Fly out to center, single, single, RBI single, balk, RBI groundout, pop out to catcher.
That's how the first inning went for Roger Craig, 83 today, on April 11, 1962. Just 30 months prior, the lank right-hander from Durham, North Carolina been on the mound for the Dodgers, striking out seven Chi Sox over seven innings in Game Four of the 1959 World Series. An arm injury and an expansion draft later, he was a member of the New York Mets. The ace of the pitching staff, according to manager Casey Stengel. As such, he earned the honor of facing the St. Louis Cardinals in the first game in Mets history and the displeasure of watching helplessly as said St. Louis batters redirected his splitter toward the empty expanses of Sportsman's Park outfield.
Craig lasted just two more innings on April 11, 1962, allowing another three Cards to cross the plate before getting pulled for a pinch hitter in the top of the fourth. By game's end, the run differential was 11-4 in favor of the Birds and Craig found the first of many Ls next to his name in the box score. In the two years he anchored New York's rotation, Craig lost 24 and 22 games respectively. Both were league-worst marks. Not that he pitched poorly. During one especially brutal stretch, Craig was on the short end of 18 consecutive decisions. Looking for a bright side, Casey Stengel pointed out that "you've got to be good to lose that many." If the Old Perfessor really wanted to cheer up his ace, he could have mentioned that, during Craig's 18-game slide, the Mets were shut out 11 times.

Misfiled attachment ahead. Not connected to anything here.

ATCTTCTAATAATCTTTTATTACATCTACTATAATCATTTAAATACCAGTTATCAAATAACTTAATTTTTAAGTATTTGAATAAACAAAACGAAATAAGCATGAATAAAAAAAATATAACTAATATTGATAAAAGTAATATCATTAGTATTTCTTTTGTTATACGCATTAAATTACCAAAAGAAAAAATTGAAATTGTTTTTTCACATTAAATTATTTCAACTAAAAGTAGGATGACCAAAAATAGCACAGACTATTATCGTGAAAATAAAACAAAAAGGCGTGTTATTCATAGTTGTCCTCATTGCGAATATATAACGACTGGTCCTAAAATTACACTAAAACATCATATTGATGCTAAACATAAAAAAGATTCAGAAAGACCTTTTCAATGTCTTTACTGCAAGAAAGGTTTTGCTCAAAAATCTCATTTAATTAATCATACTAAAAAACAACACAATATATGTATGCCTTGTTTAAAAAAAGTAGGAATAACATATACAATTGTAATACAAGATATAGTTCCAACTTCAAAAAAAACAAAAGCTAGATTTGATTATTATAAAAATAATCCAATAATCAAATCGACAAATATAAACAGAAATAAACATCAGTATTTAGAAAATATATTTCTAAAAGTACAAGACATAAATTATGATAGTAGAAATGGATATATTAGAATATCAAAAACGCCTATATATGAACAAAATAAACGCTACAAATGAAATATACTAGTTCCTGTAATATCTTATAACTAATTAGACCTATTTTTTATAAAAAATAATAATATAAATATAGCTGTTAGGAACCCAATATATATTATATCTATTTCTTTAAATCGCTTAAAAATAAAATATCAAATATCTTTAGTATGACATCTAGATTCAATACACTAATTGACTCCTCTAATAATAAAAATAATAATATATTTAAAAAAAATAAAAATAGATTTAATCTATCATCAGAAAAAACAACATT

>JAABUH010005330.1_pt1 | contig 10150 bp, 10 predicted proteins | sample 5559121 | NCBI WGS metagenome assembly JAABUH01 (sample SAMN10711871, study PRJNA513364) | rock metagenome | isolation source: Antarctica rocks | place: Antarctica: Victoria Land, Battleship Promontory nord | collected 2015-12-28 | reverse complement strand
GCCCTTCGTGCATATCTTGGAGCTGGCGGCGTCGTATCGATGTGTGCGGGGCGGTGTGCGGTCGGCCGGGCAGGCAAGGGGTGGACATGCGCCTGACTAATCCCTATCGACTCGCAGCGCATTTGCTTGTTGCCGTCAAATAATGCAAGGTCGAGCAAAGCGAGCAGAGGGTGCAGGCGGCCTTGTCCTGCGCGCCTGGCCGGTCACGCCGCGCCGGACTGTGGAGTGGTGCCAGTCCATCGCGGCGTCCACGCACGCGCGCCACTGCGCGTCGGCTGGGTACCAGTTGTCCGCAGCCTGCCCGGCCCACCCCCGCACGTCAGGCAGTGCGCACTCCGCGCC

Mercifully, the Mets and Craig parted ways after the 1963 season. During the winter meetings, GM George Weiss traded the reigning NL loss leader to St. Louis for OF George Altman and P Bill Wakefield. Craig had what was easily his best season since injuring his arm for the Cardinals in 1964. Serving as the team's swingman, he posted an ERA+ of 118...albeit with a losing record.
Juan Padilla is 36. The reliever surprised everyone in 2005 by contributing 36 innings of 1.49 ERA ball for the Mets after putting up a 10.67 mark for the Reds earlier in the season. Unfortunately, Padilla never got a chance to prove if the improvement was real or not, as he underwent Tommy John surgery prior to the 2006 season and never pitched in the majors again.
Game of Note
On February 17, 1976, junior Mike Scott led Pepperdine University to its first win of the college baseball season by throwing a perfect game against rival Cal Lutheran. Scott struck out seven and allowed just two balls to leave the infield. It was dominating performances like this one that led the New York Mets to take the right-hander 37th overall in that summer's amateur draft. Ten years later, as a member of the Astros, Scott no-hit the San Francisco Giants on September 25 to clinch the NL West for Houston and put them on course to face the Mets in the 1986 NLCS.
Amazin'-ly Tenuous Connection
The U.S. Senate passed the Blaine Act by a 58-to-23 vote on this date in 1933, a crucial first step in ending Prohibition. The handiwork of Wisconsin Senator John J. Blaine, this small piece of legislation empowered the world's greatest deliberative body to officially take up the issue of repealing the 18th Amendment and, inadvertently created Mets fans, as it's likely none of us could have been able to follow this team closely without the aid of a stiff drink or two. Dozen.